Sorry about that rant, but because of the game, you can’t find a hotel room within a hundred miles of Dallas. The Brownian movements of both sets of fans on Commerce Street the night before the game requires generations of learned behavior, and woe betide the benighted who gets it wrong.

The law firm’s hotel and its services on OU weekend are beyond the dreams of avarice of most law school students and believe me those sharks make Scrooge look like Mother Teresa.

Of course it’s a recruiting ploy that keeps that firm at the top of the list of UT’s best and brightest, cheap at twice the price.

On Friday night, the firm threw a party, complete with an open bar and caviar in five-gallon buckets.

Because my sadistic-football-hating-crone-professor from Japan actually forced us to attend class on Friday, I wasn’t going to able to leave Austin until after four.

Given the hoards of faithful making the trip, starting that late meant the trip would take at least twice the normal three-and-a-half hours. I would miss the planned gourmet dinner, but I hoped to be there in time for some of the dancing and the open bar.

Lorelei had caught a ride up that morning with a professor. Lorelei had met him that summer when he’d co-taught a course.

He’d just earned a fortune in some class-action suit and became a professor. Lorelei had been so impressed by him that she’d signed up for a fall class.

We were both surprised when he’d invited us to his mansion on the lake, for dinner a week before the game. I felt a little sorry for him, even as I coveted his house. He’d been divorced for a year and seemed lonely. I liked him, he was our parent’s age, but seemed more sophisticated somehow. As soon as he heard about my class conflict he’d offered Lorelei the ride.

Lorelei had been bubbling when we got home. She positively gloated about the opportunity to pick his brain on the three-and-a-half hour drive.

I’d no sooner sat down in class that Friday when I began fidgeting. All I could think about was getting to Dallas. This was far from my first OU game, so I couldn’t understand why I was so anxious.

About 10 minutes into the class, the prof couldn’t ignore me any longer and said, “You’re as bad as my husband. Go on, get! Try to beat the traffic to that silly game.”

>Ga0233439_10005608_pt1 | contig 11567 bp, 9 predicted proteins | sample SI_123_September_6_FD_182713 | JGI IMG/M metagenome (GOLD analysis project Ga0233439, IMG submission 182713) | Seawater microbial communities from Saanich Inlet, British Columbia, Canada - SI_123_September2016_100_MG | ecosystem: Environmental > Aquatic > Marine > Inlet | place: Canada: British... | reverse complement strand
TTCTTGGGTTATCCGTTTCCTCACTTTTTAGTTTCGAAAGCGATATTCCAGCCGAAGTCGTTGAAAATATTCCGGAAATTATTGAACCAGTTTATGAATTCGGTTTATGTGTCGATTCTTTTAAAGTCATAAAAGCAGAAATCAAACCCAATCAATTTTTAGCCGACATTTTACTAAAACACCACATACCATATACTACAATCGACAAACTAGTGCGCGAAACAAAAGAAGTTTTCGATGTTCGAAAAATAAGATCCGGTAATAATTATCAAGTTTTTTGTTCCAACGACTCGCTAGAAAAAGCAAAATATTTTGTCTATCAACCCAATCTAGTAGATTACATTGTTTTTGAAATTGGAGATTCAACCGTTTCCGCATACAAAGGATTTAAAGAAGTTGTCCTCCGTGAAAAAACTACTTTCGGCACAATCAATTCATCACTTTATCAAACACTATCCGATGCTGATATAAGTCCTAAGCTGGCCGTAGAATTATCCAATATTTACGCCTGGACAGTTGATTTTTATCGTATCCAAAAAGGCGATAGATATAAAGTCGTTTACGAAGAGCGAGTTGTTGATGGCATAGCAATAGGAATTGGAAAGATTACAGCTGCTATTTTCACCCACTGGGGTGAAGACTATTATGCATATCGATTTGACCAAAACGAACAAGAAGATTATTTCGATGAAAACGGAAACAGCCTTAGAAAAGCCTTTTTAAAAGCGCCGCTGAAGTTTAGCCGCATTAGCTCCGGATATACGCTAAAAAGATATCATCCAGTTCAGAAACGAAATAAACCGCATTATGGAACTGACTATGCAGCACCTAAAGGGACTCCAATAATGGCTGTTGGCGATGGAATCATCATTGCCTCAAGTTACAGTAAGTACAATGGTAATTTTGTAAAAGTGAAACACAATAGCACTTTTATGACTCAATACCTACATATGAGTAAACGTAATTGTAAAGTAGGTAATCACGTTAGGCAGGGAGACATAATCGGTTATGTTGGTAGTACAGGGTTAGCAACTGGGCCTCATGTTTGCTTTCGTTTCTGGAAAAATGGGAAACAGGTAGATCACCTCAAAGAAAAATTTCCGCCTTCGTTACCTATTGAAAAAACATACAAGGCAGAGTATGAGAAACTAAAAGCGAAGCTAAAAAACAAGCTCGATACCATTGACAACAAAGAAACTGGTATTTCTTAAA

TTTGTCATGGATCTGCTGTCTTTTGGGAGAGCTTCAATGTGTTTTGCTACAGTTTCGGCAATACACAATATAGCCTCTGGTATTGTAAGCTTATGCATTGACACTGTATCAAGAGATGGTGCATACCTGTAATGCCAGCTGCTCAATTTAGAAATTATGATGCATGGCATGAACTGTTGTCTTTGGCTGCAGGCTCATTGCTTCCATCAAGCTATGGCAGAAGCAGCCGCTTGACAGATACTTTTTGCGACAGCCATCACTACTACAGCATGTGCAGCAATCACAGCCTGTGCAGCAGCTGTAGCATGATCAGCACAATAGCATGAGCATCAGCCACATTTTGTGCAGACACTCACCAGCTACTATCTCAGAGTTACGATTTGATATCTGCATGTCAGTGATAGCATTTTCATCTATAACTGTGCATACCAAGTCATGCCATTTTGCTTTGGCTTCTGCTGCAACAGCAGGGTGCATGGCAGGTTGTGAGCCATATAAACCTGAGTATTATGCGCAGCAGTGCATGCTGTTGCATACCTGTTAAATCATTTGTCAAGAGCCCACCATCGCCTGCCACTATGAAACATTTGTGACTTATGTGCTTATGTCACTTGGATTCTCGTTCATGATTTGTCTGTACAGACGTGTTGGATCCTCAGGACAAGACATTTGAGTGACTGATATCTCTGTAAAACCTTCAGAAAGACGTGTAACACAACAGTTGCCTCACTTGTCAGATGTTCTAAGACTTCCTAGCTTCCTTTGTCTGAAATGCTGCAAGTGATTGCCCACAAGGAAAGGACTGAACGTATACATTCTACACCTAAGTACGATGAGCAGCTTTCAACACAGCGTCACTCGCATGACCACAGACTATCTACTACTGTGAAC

At the time I thought “God is in His heaven and all is right with the world.” The game wasn’t until the next day, but I was almost desperate to get to Lorelei.

I’d come to class ready to leave and I was on IH-35 15 minutes later. Traffic was horrible but I pulled into the hotel a little before seven just when everyone was sitting down for dinner.

It was even swankier than I’d dreamed, but Lorelei, sitting across a table from her professor seemed out of kilter somehow.

They were in earnest conversation, and she didn’t see me until I put a hand on her shoulder. She startled and blurted out that our room had thousand-thread-count sheets. Then she blushed, which was so unlike her, the suppressed panic I’d been feeling since I’d sat down in class threatened to explode.

Before I could ask her what was going on, the band, with a current Top 40 hit, began to play. Her professor stood and asked Lorelei to dance. If I’d been asked I’d have said I didn’t have a jealous bone in my body. Jealousy is fundamentally a lack of trust and I could no more mistrust Lorelei than I could my elbow or my kidney. Besides, like I said, he was about the age of my father!

Lorelei looked away from me and abruptly in accepted his invitation. Adrenalin flooded me but I still couldn’t understand exactly why until I shot a glance at them on the dance floor. There was nothing out of the ordinary; they weren’t dancing too close or too far. They certainly didn’t look guilty.

But with that tiny glace, I knew that she’d slept with him. The whole concept was so alien so impossible, it took a hundred heartbeats to absorb what my forebrain knew. But, I knew it beyond the conscious level. I knew it the way I always had known special things about Lorelei. I knew it to the marrow of my bones, I knew it in my soul and I disappeared!

I’d never believed in temporary insanity, until I was. I’m glad I didn’t have my gun with me, because the next thing I was aware of, I was taking it out of our bedside table. To this day I have absolutely no memory of leaving the hotel, Dallas or the drive back to Austin.

Standing next to our bed, I had a mental flash of him, on top of her, inside her. It was so vivid I actually could feel him inside me, as if I had a vagina!

Trembling with unbearable pain and with fists clenched I bellowed the unanswerable question, “WHY?”